When you see the term “fixer-upper” in a home for sale your left to wonder what exactly that means. While most folks aren’t afraid to tackle a home renovation project, they might think twice when they learn it’s a decrepit, crumbling stone mill that dated back to the early 1800s. And yet that’s what Anthony and Gillian Blee bargained for when they obtained this property in France.
Sure, it looks great now, but when they first set foot on the property the place was in total disrepair, bearing closer resemblance to an ancient ruin than a vacation escape. That didn’t stop them as they set to work replacing missing stones in the walls and firming up the 215-square-foot structure into a safe and modern place to call home.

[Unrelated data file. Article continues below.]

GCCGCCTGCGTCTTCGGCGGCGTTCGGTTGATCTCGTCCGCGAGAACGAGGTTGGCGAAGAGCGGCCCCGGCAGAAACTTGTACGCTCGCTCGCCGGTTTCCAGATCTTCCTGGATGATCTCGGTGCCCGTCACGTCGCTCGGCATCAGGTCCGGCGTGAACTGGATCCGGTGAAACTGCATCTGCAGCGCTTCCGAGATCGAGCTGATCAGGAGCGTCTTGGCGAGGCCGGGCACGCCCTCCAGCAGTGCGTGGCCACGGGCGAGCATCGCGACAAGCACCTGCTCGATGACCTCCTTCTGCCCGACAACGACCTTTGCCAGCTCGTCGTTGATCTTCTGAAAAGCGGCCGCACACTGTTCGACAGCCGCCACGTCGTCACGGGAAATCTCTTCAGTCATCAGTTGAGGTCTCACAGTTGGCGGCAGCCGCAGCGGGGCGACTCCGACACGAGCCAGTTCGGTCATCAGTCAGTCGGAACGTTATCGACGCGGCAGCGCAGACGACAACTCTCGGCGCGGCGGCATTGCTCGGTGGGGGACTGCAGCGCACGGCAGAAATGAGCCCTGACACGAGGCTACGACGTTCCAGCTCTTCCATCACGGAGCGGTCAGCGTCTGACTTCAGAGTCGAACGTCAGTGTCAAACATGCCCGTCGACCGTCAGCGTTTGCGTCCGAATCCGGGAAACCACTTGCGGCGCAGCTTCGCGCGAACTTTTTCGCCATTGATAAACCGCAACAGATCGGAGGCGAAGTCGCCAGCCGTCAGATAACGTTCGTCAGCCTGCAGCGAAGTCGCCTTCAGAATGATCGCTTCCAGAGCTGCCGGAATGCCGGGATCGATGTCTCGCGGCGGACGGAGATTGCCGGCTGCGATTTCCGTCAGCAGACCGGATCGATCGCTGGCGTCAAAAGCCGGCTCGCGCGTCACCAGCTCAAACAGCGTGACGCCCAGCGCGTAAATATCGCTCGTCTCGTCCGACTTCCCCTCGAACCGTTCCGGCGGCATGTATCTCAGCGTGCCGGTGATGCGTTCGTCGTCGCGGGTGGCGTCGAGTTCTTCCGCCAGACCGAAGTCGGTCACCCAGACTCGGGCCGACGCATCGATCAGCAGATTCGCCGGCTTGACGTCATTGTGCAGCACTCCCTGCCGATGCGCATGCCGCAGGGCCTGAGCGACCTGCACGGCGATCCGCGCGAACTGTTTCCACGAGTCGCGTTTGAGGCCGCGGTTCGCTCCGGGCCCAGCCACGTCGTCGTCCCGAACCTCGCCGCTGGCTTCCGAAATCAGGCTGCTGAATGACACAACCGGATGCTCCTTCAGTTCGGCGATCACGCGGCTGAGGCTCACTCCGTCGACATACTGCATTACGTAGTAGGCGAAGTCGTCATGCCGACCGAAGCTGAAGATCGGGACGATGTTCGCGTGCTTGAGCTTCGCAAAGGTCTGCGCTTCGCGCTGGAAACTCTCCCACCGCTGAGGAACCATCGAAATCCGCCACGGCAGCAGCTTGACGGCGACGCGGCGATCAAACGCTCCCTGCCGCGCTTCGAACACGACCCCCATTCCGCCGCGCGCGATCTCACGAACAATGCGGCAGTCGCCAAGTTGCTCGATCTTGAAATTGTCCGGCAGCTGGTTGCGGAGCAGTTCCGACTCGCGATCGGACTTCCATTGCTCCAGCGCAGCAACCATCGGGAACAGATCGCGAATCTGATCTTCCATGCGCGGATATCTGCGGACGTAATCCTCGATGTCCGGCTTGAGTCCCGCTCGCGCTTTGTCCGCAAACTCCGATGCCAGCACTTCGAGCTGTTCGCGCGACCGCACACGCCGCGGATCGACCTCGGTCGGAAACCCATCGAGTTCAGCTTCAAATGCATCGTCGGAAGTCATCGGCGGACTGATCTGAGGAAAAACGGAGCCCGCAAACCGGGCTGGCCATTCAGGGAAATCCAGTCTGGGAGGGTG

Given the remote location, solar power was a must, and they installed a set of PV panels off to the side.
A recessed stove heats the small cabin, and also serves as a water heater.
New tile work retains an old world feel while bringing a much needed update to the bathroom.
Photos by Sarah Blee | h/t tinyhouseswoon, dwell
“We really wanted to capture the ruinous quality of this old building rather than do something overtly new”
It’s safe to say this family earned their stripes and did a marvelous job with the reconstruction of this once uninhabitable stone mill. They managed to both preserve the original structure’s integrity and add their own spin on a once forgotten landmark. Hopefully it lasts for another couple centuries.